Status and trends of coral reefs and associated coastal habitats in Fiji’s Great Sea Reef

The Great Sea Reef (GSR) region in Fiji stretches across an arc over 450 km long from the western coast of Viti Levu to the northeastern point of Vanua Levu. The GSR contains over 1,200 km2 of reef systems, including the third-largest barrier reef system in the world. It is exceptionally biodiverse—with over three-quarters of known coral species, over half of the recorded fish species, and almost half of known endemic species from Fiji. The GSR also plays a crucial role in Fijian livelihoods, food security, and cultural identity. A third of the Fijian population lives within the region, and over three-quarters of all inshore fish supplied to urban markets are sourced from the reef. The GSR is also a major hub of international tourism—which generates over FJD 1.1 billion annually and accounts for more than 25% of Fiji’s GDP. Marine areas within the reef are divided into qoliqoli—customary fishing areas—which are under the control of Indigenous Fijian communities.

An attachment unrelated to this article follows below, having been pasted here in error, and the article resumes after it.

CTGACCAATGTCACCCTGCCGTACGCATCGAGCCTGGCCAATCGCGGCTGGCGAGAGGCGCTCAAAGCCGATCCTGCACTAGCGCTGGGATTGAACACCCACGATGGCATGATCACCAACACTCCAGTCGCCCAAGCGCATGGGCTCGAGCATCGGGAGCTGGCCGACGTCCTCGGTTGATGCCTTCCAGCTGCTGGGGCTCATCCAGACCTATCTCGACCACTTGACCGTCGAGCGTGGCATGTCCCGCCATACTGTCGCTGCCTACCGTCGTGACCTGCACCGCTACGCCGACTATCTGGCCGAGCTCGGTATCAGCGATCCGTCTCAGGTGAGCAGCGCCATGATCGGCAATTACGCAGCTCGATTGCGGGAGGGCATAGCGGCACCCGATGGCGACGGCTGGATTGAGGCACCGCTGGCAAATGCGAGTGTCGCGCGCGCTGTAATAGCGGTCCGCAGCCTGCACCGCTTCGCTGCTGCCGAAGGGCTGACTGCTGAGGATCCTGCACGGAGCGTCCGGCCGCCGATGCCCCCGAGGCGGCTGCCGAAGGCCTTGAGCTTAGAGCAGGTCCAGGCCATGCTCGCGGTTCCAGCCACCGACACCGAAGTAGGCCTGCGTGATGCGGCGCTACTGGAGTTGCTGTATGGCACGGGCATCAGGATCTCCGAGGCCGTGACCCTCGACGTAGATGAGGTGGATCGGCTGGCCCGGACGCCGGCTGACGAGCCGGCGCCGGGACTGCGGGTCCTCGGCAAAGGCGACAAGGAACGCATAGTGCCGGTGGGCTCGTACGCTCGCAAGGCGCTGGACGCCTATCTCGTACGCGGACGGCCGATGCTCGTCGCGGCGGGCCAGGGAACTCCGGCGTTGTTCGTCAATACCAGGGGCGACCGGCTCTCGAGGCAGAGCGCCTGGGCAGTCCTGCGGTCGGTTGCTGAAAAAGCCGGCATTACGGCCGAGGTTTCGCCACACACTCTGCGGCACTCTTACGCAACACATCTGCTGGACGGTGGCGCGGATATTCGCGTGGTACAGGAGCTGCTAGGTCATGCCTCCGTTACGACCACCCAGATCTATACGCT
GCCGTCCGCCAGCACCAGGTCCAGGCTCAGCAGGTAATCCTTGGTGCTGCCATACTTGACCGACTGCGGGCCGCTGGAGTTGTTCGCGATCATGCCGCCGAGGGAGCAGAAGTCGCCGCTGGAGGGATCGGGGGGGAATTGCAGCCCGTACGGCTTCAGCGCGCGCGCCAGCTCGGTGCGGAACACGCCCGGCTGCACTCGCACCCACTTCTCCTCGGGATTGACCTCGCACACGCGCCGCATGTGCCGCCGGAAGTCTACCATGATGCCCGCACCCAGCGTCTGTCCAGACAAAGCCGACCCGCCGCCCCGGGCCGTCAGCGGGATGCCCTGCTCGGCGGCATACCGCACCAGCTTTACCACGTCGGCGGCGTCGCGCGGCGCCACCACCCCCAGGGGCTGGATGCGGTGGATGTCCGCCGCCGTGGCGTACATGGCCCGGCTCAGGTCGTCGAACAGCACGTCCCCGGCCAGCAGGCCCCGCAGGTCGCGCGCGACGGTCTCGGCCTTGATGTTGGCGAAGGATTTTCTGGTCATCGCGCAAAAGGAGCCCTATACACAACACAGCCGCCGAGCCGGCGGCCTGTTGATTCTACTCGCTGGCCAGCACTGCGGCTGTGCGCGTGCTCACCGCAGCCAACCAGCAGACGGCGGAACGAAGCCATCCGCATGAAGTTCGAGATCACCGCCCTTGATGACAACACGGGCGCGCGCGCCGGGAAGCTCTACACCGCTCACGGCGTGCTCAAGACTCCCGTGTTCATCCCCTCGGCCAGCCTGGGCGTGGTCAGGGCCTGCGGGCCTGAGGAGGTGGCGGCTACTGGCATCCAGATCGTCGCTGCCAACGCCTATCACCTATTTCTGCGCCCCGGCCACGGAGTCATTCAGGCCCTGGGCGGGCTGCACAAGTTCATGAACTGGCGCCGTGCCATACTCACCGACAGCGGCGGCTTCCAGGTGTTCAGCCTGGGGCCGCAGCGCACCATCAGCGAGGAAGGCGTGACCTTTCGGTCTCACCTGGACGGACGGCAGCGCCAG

In September-October 2019 the most comprehensive ecological survey of the GSR conducted to date was completed. The survey spanned 74 sites, extending along the full length of the GSR, from the Mamanuca Islands in the southwest to Udu point in the northeast. Of the sites surveyed, 48 had historic survey data available, allowing trends in coral reef health to be calculated. Survey results are reported for the GSR by province and by individual qoliqoli.